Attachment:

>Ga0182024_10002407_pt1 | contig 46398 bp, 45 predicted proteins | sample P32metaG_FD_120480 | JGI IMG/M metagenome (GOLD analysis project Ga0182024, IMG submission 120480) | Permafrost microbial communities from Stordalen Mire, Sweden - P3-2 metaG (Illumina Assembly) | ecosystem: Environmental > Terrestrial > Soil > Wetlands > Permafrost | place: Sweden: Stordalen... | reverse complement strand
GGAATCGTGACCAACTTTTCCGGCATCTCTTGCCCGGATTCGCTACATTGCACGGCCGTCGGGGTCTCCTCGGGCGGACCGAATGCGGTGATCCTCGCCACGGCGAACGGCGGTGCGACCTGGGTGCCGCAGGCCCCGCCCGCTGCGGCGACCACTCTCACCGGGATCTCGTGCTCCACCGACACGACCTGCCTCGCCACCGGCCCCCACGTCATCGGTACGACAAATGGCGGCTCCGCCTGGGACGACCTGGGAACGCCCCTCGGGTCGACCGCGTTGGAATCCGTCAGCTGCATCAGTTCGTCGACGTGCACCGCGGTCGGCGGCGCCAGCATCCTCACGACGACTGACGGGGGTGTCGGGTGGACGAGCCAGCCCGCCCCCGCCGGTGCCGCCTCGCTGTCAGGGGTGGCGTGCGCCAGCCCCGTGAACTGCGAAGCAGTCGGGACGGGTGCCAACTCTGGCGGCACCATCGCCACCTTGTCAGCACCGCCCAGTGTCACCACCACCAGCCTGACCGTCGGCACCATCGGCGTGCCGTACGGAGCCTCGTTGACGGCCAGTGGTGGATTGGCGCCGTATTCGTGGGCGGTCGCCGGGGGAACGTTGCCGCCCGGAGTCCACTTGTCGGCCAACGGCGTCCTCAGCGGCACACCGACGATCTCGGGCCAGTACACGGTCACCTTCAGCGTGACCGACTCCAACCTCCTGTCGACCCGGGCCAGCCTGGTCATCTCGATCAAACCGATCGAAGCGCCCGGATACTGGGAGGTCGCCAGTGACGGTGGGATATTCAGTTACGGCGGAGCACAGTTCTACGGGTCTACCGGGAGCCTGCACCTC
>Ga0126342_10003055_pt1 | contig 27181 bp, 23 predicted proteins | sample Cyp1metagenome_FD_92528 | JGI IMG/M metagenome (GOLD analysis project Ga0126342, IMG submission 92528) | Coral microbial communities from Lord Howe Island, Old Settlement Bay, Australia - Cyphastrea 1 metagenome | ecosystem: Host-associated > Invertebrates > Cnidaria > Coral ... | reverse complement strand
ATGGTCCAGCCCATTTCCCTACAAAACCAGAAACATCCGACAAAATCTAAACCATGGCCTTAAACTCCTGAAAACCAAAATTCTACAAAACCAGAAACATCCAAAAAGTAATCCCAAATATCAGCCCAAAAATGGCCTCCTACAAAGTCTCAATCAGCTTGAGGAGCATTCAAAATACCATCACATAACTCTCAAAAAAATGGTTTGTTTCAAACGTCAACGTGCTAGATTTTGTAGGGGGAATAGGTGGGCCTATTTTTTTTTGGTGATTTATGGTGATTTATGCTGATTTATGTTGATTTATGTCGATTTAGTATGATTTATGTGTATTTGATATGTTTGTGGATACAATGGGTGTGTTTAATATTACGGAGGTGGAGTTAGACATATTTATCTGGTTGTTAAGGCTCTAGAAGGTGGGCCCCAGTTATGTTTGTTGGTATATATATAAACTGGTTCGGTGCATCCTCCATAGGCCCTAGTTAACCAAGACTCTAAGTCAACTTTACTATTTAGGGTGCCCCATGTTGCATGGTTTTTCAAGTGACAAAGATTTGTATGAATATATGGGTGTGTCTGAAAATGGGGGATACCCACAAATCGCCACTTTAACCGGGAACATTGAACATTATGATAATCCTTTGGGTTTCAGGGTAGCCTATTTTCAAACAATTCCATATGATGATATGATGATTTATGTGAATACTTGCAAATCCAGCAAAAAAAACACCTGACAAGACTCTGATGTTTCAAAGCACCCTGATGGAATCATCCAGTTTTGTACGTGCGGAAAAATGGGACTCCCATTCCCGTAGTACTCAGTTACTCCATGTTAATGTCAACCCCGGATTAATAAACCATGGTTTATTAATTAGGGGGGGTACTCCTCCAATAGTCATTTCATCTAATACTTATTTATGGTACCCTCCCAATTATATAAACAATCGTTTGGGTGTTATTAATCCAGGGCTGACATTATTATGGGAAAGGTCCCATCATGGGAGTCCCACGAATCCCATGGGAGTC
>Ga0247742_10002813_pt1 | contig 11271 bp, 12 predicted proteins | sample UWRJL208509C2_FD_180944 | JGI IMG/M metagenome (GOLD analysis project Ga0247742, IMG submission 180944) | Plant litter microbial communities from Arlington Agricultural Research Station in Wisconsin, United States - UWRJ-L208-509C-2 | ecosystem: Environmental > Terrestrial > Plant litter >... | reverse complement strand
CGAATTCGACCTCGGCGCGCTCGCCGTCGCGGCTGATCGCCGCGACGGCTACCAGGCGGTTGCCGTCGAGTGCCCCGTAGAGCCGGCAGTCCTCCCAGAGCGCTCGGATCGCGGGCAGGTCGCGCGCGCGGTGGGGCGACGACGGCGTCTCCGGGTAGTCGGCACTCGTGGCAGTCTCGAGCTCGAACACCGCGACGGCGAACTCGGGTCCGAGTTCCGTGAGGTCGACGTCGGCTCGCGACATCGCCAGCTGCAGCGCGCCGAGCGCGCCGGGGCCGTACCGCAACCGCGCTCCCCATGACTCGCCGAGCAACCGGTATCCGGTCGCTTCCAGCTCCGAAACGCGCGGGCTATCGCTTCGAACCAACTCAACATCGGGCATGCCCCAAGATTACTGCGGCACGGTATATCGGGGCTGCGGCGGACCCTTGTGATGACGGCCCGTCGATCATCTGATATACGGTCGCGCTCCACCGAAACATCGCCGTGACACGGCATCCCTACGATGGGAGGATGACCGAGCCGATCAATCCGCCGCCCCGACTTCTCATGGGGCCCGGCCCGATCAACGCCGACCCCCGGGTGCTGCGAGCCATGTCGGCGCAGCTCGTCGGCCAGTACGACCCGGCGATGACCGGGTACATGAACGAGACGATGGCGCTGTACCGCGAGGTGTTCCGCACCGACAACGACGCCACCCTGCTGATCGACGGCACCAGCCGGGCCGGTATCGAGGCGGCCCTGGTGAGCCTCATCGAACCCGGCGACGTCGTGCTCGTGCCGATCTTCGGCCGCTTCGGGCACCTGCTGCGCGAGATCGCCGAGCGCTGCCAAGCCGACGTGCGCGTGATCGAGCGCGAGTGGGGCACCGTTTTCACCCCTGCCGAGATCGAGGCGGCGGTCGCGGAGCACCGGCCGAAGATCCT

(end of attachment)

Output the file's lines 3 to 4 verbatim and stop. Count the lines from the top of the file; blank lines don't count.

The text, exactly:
>Ga0126342_10003055_pt1 | contig 27181 bp, 23 predicted proteins | sample Cyp1metagenome_FD_92528 | JGI IMG/M metagenome (GOLD analysis project Ga0126342, IMG submission 92528) | Coral microbial communities from Lord Howe Island, Old Settlement Bay, Australia - Cyphastrea 1 metagenome | ecosystem: Host-associated > Invertebrates > Cnidaria > Coral ... | reverse complement strand
ATGGTCCAGCCCATTTCCCTACAAAACCAGAAACATCCGACAAAATCTAAACCATGGCCTTAAACTCCTGAAAACCAAAATTCTACAAAACCAGAAACATCCAAAAAGTAATCCCAAATATCAGCCCAAAAATGGCCTCCTACAAAGTCTCAATCAGCTTGAGGAGCATTCAAAATACCATCACATAACTCTCAAAAAAATGGTTTGTTTCAAACGTCAACGTGCTAGATTTTGTAGGGGGAATAGGTGGGCCTATTTTTTTTTGGTGATTTATGGTGATTTATGCTGATTTATGTTGATTTATGTCGATTTAGTATGATTTATGTGTATTTGATATGTTTGTGGATACAATGGGTGTGTTTAATATTACGGAGGTGGAGTTAGACATATTTATCTGGTTGTTAAGGCTCTAGAAGGTGGGCCCCAGTTATGTTTGTTGGTATATATATAAACTGGTTCGGTGCATCCTCCATAGGCCCTAGTTAACCAAGACTCTAAGTCAACTTTACTATTTAGGGTGCCCCATGTTGCATGGTTTTTCAAGTGACAAAGATTTGTATGAATATATGGGTGTGTCTGAAAATGGGGGATACCCACAAATCGCCACTTTAACCGGGAACATTGAACATTATGATAATCCTTTGGGTTTCAGGGTAGCCTATTTTCAAACAATTCCATATGATGATATGATGATTTATGTGAATACTTGCAAATCCAGCAAAAAAAACACCTGACAAGACTCTGATGTTTCAAAGCACCCTGATGGAATCATCCAGTTTTGTACGTGCGGAAAAATGGGACTCCCATTCCCGTAGTACTCAGTTACTCCATGTTAATGTCAACCCCGGATTAATAAACCATGGTTTATTAATTAGGGGGGGTACTCCTCCAATAGTCATTTCATCTAATACTTATTTATGGTACCCTCCCAATTATATAAACAATCGTTTGGGTGTTATTAATCCAGGGCTGACATTATTATGGGAAAGGTCCCATCATGGGAGTCCCACGAATCCCATGGGAGTC